Good Grief: Soundings, Part Four – Let Yourself Grieve

Good Grief: Soundings, Part Four – Let Yourself Grieve January 27, 2012

People wrote us from all over the world.   There were cards, emails, Facebook posts, actual letters, phone calls, and people showed up too.  One friend flew in all the way from Waco, and left immediately after the service.  All told, it appears we had upwards of 600-700 attempts at communication of solace and love.  More than anything we appreciated the love that was behind all of this, and of course the prayers, though, since I don’t believe prayers for the dead accomplish much, I was glad that people concentrated on prayers for our living loved ones.  Sometimes people forget the finality of death, and they also forget that funerals as well may honor the dead, but they are intended mainly to help the living.

Here is but one sample of an expression that came from Durham, England itself, where Christy was born (and I am sure she was tickled that someone from Durham Cathedral also wrote and was praying).

“Dr Witherington I was deeply saddened to hear of your loss. Our church here in your daughter’s birth place is praying for you and your wife, family and daughter’s friends that you may truly experience God as the God of Compassion. James Petticrew Beeson BP2005 Mosaic Edinburgh Church of the Nazarene.”

Other people shared happy memories, like my friend the Right Rev. Chappell Temple who wrote from Houston — “Angie (his daughter) has shared with me the sad news about the death of your daughter, and Julie (his wife) and I wanted you to know that we are praying for you and your family during this time.  I well remember Christy being with you when you came here for our bible conference and what a delightful young woman she was.  Her passing is no doubt a terrible blow and perhaps every parent’s worst nightmare.  I am hopeful you will find an extra measure of God’s grace for these days ahead, brother, and if there is anything we can do from our end, you have only to let us know.”

I could go on and on sharing such things.  Some people wrote to say ‘there are no words’ but of course if that were really true they wouldn’t have written at all.  That’s kind of like saying ‘Is this a question?’  They were trying hard to express how unfathomable it seems that a young life could disappear in a moment.  And this side of the equation needs some probing.

Why, in a world full of mayhem, disasters, and death in every city (spent much time in hospitals lately?) are people so shocked by death?  I can think of a reason — because God has placed in our hearts the expectation that life will go on, despite all the contrary evidence.  God has placed eternity in our hearts.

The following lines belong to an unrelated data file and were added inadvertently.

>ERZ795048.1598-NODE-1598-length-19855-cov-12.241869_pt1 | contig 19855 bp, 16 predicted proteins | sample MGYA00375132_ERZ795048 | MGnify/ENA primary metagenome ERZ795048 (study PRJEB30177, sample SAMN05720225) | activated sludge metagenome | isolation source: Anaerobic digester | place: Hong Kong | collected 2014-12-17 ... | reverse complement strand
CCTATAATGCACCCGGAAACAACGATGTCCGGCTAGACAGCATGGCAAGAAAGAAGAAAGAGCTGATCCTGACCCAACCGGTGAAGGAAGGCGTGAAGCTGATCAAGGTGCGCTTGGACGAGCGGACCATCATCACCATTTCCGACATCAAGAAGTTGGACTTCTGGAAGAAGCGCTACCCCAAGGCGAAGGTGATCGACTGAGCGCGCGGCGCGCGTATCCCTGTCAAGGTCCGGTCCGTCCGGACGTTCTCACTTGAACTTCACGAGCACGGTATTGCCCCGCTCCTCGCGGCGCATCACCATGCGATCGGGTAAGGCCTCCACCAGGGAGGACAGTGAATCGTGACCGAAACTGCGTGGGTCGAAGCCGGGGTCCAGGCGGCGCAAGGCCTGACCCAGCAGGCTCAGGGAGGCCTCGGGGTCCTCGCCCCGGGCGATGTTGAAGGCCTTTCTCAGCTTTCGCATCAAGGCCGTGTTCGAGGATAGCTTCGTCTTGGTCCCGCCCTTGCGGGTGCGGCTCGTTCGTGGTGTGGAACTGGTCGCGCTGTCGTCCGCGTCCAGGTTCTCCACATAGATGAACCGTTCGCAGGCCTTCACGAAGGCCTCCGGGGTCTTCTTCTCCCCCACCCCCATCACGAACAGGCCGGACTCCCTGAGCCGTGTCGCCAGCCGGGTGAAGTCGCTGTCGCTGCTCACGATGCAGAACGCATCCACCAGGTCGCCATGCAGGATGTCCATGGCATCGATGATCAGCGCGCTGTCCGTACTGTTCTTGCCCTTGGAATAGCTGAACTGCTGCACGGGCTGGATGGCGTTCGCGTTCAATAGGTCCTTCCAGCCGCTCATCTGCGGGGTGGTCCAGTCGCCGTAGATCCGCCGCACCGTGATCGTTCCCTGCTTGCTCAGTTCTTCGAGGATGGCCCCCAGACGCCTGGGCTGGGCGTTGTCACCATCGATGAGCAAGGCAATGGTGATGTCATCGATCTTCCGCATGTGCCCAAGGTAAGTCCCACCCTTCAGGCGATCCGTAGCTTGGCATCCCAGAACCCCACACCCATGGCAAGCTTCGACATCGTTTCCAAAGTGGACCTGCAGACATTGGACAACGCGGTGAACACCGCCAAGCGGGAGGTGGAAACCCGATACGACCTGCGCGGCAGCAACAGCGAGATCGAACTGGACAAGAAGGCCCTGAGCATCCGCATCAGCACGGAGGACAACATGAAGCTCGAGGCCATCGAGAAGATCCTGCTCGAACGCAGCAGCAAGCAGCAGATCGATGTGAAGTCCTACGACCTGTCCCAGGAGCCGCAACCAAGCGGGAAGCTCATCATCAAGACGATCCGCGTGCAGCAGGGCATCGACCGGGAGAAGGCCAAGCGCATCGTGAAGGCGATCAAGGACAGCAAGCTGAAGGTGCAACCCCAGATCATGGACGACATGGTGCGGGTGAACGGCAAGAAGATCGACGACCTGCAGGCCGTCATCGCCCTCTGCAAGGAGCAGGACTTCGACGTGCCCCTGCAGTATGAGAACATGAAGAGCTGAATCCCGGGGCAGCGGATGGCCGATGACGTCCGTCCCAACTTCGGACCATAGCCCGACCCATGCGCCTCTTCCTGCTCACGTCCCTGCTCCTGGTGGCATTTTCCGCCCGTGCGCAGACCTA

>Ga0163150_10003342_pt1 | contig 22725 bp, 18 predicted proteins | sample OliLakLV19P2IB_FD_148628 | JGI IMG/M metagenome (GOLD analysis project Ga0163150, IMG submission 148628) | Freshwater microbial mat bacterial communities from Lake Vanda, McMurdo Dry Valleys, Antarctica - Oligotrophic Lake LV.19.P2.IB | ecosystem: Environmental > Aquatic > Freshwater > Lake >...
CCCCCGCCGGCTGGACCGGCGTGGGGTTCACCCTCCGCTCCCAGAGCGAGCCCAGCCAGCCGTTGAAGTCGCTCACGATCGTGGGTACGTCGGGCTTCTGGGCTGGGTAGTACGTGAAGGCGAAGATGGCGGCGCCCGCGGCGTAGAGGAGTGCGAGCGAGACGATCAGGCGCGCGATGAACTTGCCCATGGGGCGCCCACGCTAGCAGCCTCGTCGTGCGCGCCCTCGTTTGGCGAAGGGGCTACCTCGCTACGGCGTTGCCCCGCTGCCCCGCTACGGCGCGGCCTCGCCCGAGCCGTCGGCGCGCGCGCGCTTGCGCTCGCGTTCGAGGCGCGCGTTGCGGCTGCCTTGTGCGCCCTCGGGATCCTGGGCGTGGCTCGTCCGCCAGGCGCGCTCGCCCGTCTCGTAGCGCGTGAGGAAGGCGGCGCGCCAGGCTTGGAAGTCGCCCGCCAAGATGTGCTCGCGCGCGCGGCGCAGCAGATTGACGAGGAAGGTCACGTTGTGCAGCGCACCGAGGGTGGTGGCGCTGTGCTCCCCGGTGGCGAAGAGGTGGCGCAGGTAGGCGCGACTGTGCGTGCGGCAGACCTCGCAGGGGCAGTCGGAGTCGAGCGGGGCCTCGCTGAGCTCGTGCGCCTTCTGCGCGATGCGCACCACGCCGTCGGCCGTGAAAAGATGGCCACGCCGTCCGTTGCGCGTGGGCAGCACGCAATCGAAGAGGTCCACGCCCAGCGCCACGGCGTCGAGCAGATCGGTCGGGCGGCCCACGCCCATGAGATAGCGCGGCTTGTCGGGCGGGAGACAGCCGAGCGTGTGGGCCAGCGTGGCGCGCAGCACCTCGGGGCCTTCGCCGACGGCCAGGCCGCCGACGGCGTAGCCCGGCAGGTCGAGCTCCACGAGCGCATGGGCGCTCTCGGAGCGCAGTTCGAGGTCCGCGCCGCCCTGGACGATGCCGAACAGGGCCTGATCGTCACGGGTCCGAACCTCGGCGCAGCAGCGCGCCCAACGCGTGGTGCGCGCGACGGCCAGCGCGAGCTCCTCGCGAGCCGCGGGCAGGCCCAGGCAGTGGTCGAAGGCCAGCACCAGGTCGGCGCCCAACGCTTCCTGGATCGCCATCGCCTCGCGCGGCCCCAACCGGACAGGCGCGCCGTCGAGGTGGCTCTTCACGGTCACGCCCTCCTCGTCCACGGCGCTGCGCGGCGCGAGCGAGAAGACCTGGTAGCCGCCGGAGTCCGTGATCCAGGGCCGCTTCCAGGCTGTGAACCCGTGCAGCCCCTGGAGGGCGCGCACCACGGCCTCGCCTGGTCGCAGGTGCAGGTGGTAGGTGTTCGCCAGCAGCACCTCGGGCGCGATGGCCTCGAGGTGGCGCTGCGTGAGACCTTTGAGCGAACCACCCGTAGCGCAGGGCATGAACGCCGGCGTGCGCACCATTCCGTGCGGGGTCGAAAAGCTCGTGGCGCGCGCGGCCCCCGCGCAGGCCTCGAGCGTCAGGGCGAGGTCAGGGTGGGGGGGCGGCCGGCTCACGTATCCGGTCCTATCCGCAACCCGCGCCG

You might think that we expect to live forever more as a young person, but then I’ve known a lot of sick young people who died young, and healthy young people who were tragically killed in car accidents, etc.  Why is our mortality such a big surprise?  Are the young any less mortal than the old?  Of course not.  Are they any less vulnerable?  In most ways, not really.  Ask the grief-stricken parents whose daughters and sons have been killed in car accidents recently because they were insanely texting while driving.

Mortality is everywhere, and the grim reaper roams the land.  So I reiterate — one reason we are so shocked by death is because God has placed in us the love for life, the desire to go on living, the longing for a better life, and the sweetness and joy of living that accounts in some measure for our shock when someone seems to die prematurely or suddenly or young.  We even have a cliché, “Life goes on.”

But frankly, there is no amount of words that can help us cope adequately with a life that was deeply loved and suddenly disappears.  But all of this raises the issue about our “great expectations,” which must be differentiated from our sense of entitlement, which we will talk about in the next post.  Before we do, a final thought.

One thing I have noticed about deep but good grief is that any little thing can trigger it.   When I see a party hat my Christy gave me for my 60th birthday, I start crying.   When I walk by her room and see the glitter stars on the ceiling glowing at night, I cry.  When I see her picture, any picture, I cry.  And its okay.   Men need to let themselves grieve just as much as women do.

Something is wrong, terribly and profoundly wrong, if you have no capacity to mourn the passing of someone you loved with all your heart. In other words, it takes a strong person to weep and not be afraid to show your mortality and vulnerability.  Our macho culture doesn’t get it.   There may be “no crying in baseball,” but there ought to be in life.  You need to let yourself grieve.   Among other things it makes you more humane and compassionate with the slings and arrows of outrageous fortune others experience.

So, if you see me and I am a bit teary, it’s okay.   God is helping me appreciate the depths of what I miss — my Christy.


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